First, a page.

If I'm honest, I doubt I would have picked this book up if it weren't on my set text list for the dystopian unit of our English Literature course next year (which, actually, I'm ridiculously excited about). While I found the tale's premise - a mysterious school, students who know they are different from their carers, but can't quite work out why, strange inconsistencies and little happenings that point to a darker undertone - intriguing, "Never Let Me Go" is not the sort of book I would usually pick up under my own steam.

With all the awards the book has won, I suppose I was probably being a little bit over-expectant. The sheer number of my schoolmates who have told me I simply have to read the book is somewhere beyond the reach of my fingers, and that's without mentioning my teachers harping on about it.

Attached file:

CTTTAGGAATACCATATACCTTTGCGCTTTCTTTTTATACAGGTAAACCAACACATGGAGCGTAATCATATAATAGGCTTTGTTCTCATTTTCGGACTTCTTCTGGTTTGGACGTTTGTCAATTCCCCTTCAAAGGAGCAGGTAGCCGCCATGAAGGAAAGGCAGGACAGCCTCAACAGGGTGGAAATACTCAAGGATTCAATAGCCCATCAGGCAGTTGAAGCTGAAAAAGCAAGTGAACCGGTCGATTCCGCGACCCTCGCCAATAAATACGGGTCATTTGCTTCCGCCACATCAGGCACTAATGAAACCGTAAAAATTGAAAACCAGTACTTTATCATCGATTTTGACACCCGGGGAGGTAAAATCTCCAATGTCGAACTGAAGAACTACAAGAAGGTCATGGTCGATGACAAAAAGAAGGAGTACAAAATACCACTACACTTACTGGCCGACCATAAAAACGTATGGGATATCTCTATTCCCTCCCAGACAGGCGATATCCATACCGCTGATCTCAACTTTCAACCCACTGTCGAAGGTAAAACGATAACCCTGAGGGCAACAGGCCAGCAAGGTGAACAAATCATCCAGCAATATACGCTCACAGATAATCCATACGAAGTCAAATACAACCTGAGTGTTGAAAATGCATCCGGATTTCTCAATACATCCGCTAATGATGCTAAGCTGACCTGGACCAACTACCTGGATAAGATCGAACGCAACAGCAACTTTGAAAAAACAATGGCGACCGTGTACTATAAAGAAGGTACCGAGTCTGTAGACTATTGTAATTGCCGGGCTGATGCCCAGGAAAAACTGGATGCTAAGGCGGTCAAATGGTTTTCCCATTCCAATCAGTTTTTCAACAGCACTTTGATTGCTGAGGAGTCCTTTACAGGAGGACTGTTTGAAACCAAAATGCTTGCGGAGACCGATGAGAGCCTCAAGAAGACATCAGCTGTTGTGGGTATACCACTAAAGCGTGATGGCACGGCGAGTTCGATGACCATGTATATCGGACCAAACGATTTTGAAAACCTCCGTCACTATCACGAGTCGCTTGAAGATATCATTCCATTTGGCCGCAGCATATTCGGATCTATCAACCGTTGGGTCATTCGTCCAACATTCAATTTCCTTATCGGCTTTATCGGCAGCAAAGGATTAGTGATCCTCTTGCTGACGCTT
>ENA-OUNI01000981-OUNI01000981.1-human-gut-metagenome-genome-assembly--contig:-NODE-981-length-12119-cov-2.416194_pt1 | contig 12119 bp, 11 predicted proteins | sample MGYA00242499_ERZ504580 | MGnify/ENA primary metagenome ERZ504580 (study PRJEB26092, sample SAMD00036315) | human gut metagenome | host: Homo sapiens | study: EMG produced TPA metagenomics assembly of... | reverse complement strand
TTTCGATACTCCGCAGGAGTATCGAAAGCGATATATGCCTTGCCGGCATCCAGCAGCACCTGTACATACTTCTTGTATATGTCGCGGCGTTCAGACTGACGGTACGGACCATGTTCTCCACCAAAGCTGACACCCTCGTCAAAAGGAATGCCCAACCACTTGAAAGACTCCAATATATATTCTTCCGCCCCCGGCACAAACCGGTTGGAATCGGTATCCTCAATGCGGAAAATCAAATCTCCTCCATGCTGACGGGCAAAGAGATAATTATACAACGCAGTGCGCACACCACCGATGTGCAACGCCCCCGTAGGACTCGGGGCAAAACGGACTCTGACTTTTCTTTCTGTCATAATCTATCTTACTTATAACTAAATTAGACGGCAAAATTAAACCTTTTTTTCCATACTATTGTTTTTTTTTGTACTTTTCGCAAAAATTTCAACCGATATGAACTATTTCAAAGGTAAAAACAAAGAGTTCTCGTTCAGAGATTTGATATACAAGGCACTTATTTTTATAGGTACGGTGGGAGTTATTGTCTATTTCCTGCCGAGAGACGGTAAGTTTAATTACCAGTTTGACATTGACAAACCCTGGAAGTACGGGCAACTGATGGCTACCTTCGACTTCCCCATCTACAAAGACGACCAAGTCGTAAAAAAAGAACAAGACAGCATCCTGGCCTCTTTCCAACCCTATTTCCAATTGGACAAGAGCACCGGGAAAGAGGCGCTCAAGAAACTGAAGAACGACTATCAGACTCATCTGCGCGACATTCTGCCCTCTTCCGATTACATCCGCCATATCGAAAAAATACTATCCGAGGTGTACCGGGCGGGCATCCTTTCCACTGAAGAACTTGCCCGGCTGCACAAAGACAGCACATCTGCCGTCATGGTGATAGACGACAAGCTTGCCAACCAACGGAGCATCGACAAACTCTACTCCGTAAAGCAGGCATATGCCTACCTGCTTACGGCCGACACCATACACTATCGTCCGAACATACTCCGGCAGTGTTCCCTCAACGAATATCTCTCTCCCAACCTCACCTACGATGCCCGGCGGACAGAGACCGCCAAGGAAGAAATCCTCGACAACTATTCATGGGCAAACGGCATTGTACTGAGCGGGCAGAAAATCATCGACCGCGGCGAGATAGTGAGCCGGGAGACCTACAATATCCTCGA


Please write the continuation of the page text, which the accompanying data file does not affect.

I myself wasn't so sure. The opening sentences of the story look like the sort of thing I used to open a story with when I was about thirteen - a standard, rather uninteresting introduction to the character and their current situation. For me, one of the crucial things in a first person narrative, is the tone of the narrator, and how that helps me engage with them and their story. Kathy H, unfortunately, was not a character I was encouraged to be terribly interested in. I found her rather bland, uninteresting, and perhaps even a little self-absorbed. Though a few short divergents in the text indicate that she is writing as if someone is reading (things like "I don't know what it's like where you came from"), she doesn't seem particularly interested in engaging with us.